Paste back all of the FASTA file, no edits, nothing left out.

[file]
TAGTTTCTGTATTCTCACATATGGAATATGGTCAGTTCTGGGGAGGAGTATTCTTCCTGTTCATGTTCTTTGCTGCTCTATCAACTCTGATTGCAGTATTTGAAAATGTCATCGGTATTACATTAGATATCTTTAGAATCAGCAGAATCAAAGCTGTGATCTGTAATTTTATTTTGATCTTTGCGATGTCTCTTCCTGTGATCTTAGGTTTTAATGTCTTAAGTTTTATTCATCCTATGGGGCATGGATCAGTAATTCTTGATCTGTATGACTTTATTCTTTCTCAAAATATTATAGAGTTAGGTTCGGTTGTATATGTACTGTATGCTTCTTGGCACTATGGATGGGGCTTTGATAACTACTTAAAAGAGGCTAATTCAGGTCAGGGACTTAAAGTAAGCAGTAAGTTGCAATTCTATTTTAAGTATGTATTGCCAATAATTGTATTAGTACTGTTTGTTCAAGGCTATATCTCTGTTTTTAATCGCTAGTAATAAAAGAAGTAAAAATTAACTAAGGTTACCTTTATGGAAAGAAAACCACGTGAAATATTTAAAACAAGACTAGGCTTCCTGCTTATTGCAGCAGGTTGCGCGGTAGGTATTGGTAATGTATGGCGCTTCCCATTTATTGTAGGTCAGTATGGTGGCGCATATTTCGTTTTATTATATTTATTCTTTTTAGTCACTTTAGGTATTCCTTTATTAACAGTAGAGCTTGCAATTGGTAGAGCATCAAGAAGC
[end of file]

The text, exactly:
TAGTTTCTGTATTCTCACATATGGAATATGGTCAGTTCTGGGGAGGAGTATTCTTCCTGTTCATGTTCTTTGCTGCTCTATCAACTCTGATTGCAGTATTTGAAAATGTCATCGGTATTACATTAGATATCTTTAGAATCAGCAGAATCAAAGCTGTGATCTGTAATTTTATTTTGATCTTTGCGATGTCTCTTCCTGTGATCTTAGGTTTTAATGTCTTAAGTTTTATTCATCCTATGGGGCATGGATCAGTAATTCTTGATCTGTATGACTTTATTCTTTCTCAAAATATTATAGAGTTAGGTTCGGTTGTATATGTACTGTATGCTTCTTGGCACTATGGATGGGGCTTTGATAACTACTTAAAAGAGGCTAATTCAGGTCAGGGACTTAAAGTAAGCAGTAAGTTGCAATTCTATTTTAAGTATGTATTGCCAATAATTGTATTAGTACTGTTTGTTCAAGGCTATATCTCTGTTTTTAATCGCTAGTAATAAAAGAAGTAAAAATTAACTAAGGTTACCTTTATGGAAAGAAAACCACGTGAAATATTTAAAACAAGACTAGGCTTCCTGCTTATTGCAGCAGGTTGCGCGGTAGGTATTGGTAATGTATGGCGCTTCCCATTTATTGTAGGTCAGTATGGTGGCGCATATTTCGTTTTATTATATTTATTCTTTTTAGTCACTTTAGGTATTCCTTTATTAACAGTAGAGCTTGCAATTGGTAGAGCATCAAGAAGC